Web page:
Yes, your personalized chiropractic program will still integrate traditional chiropractic methods including manual therapy, manipulations, therapeutic exercises, muscle stimulation, and stretching along with other therapies.
How many treatments will I need?
This will depend on the category you fit in, which is determined by the state and length of time of the injury and your overall health. Remember we are attempting to cause mechanical and biomechanical changes without any pharmacological means. Therefore, we are looking for a cumulative response to break the pain cycle. Your chiropractor will be able to give you more insight after your evaluation.
What should I do to prepare for the treatment?
Do not eat 30 min before the treatment
Be well hydrated but empty your bladder prior to treatment
Wear lose fitting clothing, shorts, or bathing suit for easy access to your painful areas
What should/can I do after treatment, what should I avoid?
Our recommendations vary depending on the amount of soreness you have and on the individual response to the treatment. Recommendations may include increasing your water intake, applying heat or ice over the area, gentle stretches and modifications of activities.
Is dry needling treatment covered by my insurance?
This is chiropractic treatment and is NOT acupuncture therefore your coverage of dry needling should correspond with your chiropractic benefits. Most medical insurances do cover the service, but if it does not or you do not have medical insurance we will be more than happy to offer an affordable out of pocket plan. You can discuss this further with our administrative staff if you require more information.
Not all chiropractors or physical therapist professionals are trained to perform the Integrative Dry Needling treatment technique. Dr. Melissa Arceneaux-Myers at Chiropractic Total Wellness Center has advanced training and has been certified through the Integrative Dry Needling Institute.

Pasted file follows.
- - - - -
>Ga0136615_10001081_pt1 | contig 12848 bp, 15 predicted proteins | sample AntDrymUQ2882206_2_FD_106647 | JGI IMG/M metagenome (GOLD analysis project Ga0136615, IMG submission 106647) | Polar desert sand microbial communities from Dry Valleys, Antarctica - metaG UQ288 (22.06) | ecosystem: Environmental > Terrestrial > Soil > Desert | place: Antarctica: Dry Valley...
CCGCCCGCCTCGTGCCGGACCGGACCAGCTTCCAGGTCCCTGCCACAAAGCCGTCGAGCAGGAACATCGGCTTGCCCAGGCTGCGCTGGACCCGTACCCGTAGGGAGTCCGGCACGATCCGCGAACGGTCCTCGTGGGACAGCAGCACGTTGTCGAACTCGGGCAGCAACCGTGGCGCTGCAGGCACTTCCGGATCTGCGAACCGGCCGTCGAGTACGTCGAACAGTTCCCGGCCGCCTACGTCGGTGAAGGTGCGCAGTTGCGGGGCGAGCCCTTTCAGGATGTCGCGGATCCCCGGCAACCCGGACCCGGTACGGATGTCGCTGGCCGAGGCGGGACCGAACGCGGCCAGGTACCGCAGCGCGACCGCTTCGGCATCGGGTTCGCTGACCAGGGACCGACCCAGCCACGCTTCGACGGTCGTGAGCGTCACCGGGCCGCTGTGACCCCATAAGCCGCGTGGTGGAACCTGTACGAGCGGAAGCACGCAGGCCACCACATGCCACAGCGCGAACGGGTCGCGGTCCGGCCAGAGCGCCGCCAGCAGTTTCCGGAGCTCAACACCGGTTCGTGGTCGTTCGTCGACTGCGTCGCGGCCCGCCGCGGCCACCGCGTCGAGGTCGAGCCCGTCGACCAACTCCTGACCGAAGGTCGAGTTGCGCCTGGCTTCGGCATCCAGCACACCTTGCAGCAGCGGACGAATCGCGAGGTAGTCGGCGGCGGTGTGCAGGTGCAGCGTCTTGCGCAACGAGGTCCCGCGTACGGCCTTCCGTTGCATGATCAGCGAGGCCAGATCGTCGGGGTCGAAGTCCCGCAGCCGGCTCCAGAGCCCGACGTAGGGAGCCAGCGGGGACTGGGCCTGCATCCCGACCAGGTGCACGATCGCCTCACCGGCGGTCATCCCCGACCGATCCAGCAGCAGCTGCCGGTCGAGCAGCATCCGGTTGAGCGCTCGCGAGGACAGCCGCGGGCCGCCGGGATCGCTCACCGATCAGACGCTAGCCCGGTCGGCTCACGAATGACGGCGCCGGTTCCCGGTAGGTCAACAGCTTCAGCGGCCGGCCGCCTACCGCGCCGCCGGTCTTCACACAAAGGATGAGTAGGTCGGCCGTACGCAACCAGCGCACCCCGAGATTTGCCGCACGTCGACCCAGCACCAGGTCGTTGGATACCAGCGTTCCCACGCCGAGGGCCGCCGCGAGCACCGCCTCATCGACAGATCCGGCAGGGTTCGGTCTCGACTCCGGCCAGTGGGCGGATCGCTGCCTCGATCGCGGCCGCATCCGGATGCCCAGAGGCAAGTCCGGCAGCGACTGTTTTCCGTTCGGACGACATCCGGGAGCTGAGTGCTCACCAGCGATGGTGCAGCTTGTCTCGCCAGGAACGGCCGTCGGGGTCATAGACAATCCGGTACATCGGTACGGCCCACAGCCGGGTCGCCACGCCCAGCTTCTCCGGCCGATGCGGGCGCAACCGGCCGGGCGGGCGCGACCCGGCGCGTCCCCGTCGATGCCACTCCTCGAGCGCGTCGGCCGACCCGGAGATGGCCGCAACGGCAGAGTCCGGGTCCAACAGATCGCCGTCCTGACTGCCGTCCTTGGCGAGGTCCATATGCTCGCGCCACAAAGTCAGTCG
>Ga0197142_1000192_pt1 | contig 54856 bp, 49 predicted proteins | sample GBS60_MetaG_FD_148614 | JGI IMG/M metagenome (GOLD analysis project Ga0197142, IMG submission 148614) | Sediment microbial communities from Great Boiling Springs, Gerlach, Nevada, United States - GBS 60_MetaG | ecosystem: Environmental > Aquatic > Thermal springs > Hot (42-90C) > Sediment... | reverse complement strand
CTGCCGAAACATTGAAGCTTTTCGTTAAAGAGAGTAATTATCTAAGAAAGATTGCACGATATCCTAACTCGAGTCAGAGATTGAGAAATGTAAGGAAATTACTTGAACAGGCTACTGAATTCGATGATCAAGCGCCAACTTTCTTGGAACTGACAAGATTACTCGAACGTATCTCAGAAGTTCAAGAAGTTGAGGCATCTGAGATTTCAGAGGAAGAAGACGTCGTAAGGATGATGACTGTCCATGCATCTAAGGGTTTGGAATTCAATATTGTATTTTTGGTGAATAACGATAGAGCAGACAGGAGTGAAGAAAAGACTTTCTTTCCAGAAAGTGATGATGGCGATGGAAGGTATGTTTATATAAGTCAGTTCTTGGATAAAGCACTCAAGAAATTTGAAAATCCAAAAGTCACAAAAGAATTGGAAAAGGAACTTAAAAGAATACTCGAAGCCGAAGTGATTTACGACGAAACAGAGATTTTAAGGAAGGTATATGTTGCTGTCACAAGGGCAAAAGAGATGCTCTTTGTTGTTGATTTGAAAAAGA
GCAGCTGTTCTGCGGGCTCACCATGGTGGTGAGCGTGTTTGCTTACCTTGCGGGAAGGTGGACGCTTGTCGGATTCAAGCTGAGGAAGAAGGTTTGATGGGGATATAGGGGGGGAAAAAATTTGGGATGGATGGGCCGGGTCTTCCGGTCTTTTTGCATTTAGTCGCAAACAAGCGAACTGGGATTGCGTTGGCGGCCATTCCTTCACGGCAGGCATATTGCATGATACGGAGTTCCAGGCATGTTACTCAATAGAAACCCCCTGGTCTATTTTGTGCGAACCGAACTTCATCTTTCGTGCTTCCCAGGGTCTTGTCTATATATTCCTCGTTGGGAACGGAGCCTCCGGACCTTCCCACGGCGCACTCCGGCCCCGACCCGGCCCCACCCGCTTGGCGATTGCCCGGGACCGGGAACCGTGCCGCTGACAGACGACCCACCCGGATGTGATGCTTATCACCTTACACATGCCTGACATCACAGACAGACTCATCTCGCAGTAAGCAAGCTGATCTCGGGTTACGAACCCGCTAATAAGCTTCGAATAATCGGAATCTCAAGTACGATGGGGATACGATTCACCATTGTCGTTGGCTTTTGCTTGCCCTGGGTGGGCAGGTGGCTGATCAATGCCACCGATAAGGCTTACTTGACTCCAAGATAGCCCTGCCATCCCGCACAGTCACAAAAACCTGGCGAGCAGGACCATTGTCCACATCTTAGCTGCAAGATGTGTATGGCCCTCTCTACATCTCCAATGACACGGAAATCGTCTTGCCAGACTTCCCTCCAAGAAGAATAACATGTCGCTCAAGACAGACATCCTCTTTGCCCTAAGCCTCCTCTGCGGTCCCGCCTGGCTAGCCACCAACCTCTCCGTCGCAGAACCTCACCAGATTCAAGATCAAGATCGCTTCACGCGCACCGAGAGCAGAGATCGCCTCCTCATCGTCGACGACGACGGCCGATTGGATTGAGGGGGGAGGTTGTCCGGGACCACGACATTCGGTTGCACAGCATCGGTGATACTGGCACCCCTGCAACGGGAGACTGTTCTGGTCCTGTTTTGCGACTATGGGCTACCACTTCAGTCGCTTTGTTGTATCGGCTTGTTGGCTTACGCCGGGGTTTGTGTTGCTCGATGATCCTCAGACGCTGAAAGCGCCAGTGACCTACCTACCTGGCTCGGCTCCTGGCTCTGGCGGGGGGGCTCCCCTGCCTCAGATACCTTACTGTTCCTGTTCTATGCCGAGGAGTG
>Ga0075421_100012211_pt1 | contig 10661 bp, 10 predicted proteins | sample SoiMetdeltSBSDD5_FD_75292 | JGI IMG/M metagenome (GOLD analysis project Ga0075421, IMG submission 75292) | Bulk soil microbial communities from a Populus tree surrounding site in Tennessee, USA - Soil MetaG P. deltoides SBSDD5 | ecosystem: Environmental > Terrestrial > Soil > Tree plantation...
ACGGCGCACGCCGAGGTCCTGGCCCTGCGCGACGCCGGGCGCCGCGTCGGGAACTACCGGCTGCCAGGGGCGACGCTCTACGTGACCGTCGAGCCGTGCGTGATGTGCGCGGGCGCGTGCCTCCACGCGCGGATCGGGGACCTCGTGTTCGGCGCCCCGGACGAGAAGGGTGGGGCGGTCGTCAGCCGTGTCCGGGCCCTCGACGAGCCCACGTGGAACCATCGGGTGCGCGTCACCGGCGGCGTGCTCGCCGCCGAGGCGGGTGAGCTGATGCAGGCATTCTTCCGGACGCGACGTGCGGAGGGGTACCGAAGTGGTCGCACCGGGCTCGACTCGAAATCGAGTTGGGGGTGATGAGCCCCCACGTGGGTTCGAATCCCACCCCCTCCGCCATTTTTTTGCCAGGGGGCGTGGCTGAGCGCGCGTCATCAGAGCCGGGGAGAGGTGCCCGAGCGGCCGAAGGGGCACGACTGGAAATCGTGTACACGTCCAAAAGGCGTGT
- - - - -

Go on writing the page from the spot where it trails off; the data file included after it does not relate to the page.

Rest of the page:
Cupping therapy is a form of alternative medicine in which a physician puts special cups on your skin for a few minutes to create suction. People get it for many purposes, including to help with pain, inflammation, blood flow, relaxation and well-being, and as a type of deep-tissue massage.
What does cupping therapy do? It is the stagnation of blood that causes pain and disease. Cupping invigorates local circulation of blood and taught tissue/muscle spasms in the area being treated, resolving swelling, pain, and tension. By drawing impurities to the surface, it removes toxins. Cupping loosens connective tissue or fascia and stimulated blood flow to the surface. Cupping stimulates tissue relaxation and better cell-to-cell communication.
There are different kinds of cupping therapy techniques: The sliding cups technique is traditionally performed on large muscle groups to treat pain and muscle spasms. Massage oil/lotion is applied to the skin prior to the cups being placed, which allows the cups to glide easily over the surface of the skin. What are the benefits of cupping? The benefits of cupping include local pain relief and muscle relaxation. Cupping improves overall health by removing the energy blockages that practitioners identify as barriers to the flow of healthy energy and to decrease muscle spasms. For athletes, cupping may help increase blood flow to a particular muscle region or help reduce pain. Numerous athletes from the Olympics in Rio 2016 used cupping. This was easily seen by circular markings on some of the U.S. swim team members such as Michael Phelps. With air cupping, a handheld suction pump is used to remove air from the cups, creating the vacuum without heat. What does it feel like and what are side effects? Cupping frequently causes marks on the skin. This is due to bringing blood to the surface, similar to a bruise. For patients with bleeding disorders such as hemophilia or who are being treated with anticoagulants, cupping may not be the best treatment option. People with these conditions should discuss the pros and cons of treatment with their doctor before receiving cupping. Cupping should not be performed on skin sites with active inflammation, burns, infection, or open wounds. Some discomfort can occur but should not be considered a side effect. Moderate, temporary discomfort is expected as stagnation is removed and connective tissue and muscles are loosened. Patients often describe the sensation as a pulling or similar to having a massage. If bruising occurs from cupping, it can last for a few days up to a few weeks. It is expected that over several weeks of repeated cupping treatments the bruising will decrease as the stagnation resolves. This indicates a successful result of a cupping treatment protocol.